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Cherry v. Shedd

United States District Court, D. Idaho

January 6, 2015

STEPHEN A. CHERRY, Plaintiff,
v.
DWAYNE SHEDD, JEFF KIRKMAN, RANDY HIGGINS, ANDREA BLADES, BRENT REINKE, and JESSICA LORELLO, Defendants.

MEMORANDUM DECISION AND ORDER

EDWARD J. LODGE, District Judge.

Pending before the Court is Defendants' Motion for Summary Judgment for Failure to Exhaust Administrative Remedies. (Dkt. 30.) The motion is now fully briefed. (Dkt. 35, 37, 40, 46.) Both parties have consented to the jurisdiction of a United States Magistrate Judge to conduct all proceedings in this case in accordance with 28 U.S.C. § 636(c). (Dkt. 29.)

The Court concludes that oral argument is unnecessary to decide the issues presented in the motion. Having reviewed the record, and having considered the arguments of the parties, the Court enters the following Order.

MOTION FOR SUMMARY JUDGMENT

1. Standard of Law

The Prison Litigation Reform Act of 1995 ("PLRA"), Pub. L. No. 104-134, 110 Stat. 1321, as amended, 42 U.S.C. § 1997e, et seq., requires a prisoner to exhaust all available administrative remedies within the prison system before he can include the claims in a new or ongoing civil rights lawsuit challenging the conditions of confinement. 42 U.S.C. § 1997e(a); Cano v. Taylor, 739 F.3d 1214, 1220-21 (9th Cir. -) (a claim may be exhausted prior to filing suit or during suit, so long as exhaustion was completed before the first time the prisoner sought to include the claim in the suit). "Proper" exhaustion of administrative remedies is required, meaning that the prisoner must comply "with [the prison's] deadlines and other critical procedural rules." Woodford v. Ngo, 548 U.S. 81, 90-91 (2006).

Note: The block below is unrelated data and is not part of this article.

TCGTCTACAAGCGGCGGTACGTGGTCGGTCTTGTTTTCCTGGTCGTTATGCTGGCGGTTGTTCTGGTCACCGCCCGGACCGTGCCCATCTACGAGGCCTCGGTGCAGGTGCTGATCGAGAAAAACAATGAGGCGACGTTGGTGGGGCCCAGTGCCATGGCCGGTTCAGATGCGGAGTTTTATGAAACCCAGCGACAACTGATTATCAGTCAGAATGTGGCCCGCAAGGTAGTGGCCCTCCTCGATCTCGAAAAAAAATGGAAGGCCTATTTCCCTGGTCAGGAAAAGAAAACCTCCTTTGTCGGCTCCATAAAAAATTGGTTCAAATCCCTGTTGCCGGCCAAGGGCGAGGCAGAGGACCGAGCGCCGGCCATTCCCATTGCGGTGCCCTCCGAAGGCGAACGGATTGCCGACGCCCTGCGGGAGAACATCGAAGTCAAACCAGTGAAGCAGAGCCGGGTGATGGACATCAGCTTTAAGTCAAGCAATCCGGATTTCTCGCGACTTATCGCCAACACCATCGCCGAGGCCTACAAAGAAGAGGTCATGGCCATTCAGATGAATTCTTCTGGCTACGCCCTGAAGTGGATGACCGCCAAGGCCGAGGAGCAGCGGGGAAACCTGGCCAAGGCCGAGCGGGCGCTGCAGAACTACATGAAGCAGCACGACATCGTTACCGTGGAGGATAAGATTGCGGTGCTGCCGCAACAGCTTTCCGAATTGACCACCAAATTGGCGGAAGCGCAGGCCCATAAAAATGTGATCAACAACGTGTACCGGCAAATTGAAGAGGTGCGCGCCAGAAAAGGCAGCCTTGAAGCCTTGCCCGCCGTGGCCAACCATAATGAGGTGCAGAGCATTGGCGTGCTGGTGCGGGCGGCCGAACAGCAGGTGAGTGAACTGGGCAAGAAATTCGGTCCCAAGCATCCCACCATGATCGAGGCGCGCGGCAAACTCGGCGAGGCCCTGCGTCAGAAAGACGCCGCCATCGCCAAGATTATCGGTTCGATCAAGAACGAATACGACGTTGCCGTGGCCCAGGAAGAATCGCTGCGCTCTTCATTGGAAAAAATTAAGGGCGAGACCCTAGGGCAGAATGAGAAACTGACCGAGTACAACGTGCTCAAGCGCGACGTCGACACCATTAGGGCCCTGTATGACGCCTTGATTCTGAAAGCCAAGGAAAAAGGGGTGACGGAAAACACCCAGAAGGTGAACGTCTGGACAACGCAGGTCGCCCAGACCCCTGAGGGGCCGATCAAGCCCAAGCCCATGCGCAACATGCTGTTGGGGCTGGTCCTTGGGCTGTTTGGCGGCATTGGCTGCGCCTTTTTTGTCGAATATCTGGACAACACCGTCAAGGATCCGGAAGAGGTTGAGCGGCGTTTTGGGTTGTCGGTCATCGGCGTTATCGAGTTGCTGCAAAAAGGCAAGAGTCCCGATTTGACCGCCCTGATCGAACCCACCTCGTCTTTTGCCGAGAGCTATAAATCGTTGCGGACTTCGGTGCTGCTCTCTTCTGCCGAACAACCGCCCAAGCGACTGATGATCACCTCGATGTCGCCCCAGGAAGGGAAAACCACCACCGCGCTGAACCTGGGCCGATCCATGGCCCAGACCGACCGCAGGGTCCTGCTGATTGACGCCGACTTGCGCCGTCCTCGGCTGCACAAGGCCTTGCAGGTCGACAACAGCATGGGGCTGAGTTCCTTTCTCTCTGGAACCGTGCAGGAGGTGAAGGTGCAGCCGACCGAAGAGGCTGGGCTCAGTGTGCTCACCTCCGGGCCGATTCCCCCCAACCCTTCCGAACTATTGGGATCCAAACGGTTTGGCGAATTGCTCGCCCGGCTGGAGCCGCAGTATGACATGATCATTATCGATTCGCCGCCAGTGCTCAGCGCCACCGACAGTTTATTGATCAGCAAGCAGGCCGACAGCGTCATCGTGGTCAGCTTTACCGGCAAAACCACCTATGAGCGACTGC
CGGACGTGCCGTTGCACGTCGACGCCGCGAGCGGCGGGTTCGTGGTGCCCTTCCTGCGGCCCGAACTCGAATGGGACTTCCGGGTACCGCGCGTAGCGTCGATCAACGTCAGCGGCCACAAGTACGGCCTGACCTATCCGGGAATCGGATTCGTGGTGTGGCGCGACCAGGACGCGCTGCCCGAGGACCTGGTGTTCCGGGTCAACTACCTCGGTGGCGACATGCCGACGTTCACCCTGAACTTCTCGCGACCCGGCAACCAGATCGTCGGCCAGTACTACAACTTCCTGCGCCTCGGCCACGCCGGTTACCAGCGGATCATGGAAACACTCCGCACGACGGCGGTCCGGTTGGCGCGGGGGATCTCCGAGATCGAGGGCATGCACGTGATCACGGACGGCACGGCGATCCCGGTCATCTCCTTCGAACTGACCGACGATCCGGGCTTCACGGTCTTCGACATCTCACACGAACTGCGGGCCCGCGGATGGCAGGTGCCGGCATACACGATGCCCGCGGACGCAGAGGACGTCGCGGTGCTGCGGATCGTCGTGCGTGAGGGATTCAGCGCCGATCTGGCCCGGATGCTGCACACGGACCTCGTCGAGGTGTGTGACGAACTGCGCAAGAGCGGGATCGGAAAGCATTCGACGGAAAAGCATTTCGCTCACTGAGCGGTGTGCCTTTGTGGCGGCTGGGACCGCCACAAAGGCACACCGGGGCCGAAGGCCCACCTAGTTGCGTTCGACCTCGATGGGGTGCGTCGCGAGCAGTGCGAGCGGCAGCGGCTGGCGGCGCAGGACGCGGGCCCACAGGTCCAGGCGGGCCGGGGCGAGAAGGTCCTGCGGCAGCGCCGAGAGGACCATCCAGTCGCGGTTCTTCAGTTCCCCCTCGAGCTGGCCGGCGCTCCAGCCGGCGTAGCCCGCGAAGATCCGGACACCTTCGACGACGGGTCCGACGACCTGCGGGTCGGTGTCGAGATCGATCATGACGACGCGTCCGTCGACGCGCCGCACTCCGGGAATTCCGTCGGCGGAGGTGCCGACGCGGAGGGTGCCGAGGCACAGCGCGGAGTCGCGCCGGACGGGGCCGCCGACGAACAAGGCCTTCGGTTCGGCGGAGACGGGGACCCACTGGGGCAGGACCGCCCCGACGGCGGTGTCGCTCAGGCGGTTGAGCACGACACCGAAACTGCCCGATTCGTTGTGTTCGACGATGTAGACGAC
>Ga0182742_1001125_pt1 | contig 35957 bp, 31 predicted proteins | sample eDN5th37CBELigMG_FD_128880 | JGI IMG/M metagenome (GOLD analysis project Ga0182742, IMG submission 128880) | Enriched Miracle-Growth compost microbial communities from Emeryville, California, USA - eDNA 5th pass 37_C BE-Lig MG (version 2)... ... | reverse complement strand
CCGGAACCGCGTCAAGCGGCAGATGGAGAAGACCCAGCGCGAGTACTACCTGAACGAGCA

"There is no question that exhaustion is mandatory under the PLRA and that unexhausted claims cannot be brought in court." Jones v. Bock, 549 U.S. 199, 211 (2007). The exhaustion requirement is based on the important policy concern that prison officials should have "an opportunity to resolve disputes concerning the exercise of their responsibilities before being haled into court." Id. at 204. Once in court, defendants have the right to bring motions addressing exhaustion of administrative remedies at the beginning of litigation, and disputed factual questions relevant to exhaustion should be decided at that time. Albino v. Baca, 747 F.3d 1162, 1171 (9th Cir. -) (en banc).